Porter Wagoners' broad smile, flashy costume and memorable songs are the very image of a country music star. Indeed, he is an icon in the music industry. The "Thin Man From West Plains" (Missouri), is among the most recognized names and images in all of country music. His grand showmanship, his rhinestone suits, his loyalty to the Grand Ole Opry, his TV leadership, his championing of Dolly Parton, his unique singing voice, his exquisite recitations, his songwriting, and especially, his record production, have all culminated in the legacy that is Porter Wagoner.
Porter Wayne Wagoner was born August 12, 1927 of Irish-German heritage in the Ozarks of Missouri near the Arkansas border. In 1949, Porter visited Nashville and witnessed Hank Williams singing "Lovesick Blues" at the Grand Ole Opry.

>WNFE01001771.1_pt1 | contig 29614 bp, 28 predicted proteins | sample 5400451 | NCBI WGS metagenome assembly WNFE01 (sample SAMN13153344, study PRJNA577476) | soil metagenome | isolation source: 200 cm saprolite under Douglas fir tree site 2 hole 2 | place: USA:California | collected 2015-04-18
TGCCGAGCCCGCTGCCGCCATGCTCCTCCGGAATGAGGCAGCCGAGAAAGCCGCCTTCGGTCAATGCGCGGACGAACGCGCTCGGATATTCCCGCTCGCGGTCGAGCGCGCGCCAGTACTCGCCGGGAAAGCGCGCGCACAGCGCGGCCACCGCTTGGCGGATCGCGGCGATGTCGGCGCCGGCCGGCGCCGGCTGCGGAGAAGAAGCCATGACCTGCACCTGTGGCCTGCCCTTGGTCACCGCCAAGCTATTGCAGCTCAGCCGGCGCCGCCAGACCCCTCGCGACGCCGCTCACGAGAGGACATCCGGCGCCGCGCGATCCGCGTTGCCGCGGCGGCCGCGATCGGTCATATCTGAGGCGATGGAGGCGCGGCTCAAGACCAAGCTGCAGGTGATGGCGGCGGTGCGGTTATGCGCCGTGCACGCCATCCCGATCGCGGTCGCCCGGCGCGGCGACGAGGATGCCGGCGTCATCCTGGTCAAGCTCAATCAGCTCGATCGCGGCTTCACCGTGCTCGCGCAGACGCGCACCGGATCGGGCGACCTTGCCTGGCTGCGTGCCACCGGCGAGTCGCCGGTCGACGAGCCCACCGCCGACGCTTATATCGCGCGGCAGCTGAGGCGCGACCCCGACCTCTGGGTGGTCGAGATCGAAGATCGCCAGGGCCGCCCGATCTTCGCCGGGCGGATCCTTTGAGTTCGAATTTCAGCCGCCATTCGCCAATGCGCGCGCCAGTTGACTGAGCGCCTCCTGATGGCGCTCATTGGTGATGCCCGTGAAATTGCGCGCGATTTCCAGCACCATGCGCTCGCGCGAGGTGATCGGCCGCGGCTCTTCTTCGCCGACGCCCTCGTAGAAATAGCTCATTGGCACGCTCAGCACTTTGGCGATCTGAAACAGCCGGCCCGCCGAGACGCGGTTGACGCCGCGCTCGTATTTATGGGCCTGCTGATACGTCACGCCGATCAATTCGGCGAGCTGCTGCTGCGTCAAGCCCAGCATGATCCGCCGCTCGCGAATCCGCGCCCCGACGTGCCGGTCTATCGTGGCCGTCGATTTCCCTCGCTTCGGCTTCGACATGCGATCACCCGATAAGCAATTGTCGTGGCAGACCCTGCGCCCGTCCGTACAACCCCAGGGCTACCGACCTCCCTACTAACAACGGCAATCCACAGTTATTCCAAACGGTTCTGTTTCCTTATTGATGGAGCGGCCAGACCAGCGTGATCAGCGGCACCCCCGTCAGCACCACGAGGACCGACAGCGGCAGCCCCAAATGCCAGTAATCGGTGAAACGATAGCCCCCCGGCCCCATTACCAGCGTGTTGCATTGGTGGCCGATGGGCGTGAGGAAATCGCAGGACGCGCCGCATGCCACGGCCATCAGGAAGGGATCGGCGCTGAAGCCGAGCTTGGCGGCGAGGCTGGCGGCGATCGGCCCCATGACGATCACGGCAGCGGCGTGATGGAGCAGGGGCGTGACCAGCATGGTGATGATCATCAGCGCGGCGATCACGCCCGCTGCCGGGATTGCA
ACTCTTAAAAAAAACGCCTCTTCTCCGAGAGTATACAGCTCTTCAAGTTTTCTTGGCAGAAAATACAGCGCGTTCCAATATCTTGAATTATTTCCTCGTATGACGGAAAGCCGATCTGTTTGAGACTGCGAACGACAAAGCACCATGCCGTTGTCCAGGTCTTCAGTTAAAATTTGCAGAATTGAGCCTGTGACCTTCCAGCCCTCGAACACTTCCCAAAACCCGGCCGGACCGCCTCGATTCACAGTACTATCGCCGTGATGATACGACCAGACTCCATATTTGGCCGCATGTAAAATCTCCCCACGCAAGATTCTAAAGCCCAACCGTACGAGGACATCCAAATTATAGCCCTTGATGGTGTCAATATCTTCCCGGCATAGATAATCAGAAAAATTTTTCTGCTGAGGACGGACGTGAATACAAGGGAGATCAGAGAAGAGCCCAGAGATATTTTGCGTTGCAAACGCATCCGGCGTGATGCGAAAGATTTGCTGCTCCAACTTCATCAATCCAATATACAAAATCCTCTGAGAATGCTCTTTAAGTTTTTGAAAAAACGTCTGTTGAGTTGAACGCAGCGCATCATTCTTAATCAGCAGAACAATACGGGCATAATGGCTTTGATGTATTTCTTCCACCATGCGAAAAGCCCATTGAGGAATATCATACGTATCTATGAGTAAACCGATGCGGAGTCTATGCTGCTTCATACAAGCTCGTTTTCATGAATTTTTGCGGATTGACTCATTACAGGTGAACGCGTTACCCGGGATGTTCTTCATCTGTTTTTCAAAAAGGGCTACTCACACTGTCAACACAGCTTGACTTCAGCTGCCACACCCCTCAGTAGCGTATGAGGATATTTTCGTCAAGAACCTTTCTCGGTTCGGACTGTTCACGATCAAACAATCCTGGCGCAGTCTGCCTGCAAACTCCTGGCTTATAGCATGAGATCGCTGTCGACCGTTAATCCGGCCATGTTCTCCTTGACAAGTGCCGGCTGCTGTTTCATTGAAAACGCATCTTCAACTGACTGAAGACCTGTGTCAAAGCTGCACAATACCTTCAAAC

By 1950, he was working in Vaughn's butcher shop on the town square and singing (and reading commercials) on a 15-minute early morning show over local radio KWPM in his hometown. Executives from Springfield, Missouri's KWTO radio station then recruited him for their station in September 1951. In 1952, Porter found himself recording his first RCA release, Williams' "Settin' The Woods On Fire". 1953 brought Porter his first songwriting success with the Carl Smith hit, "Trademark". During this time the Porter Wagoner Trio, with Don Warden (steel guitar) and Herschel "Speedy" Haworth (electric guitar) was formed and began touring. 1954 brought Porter his first top 10 hit with "Company's Comin'". ...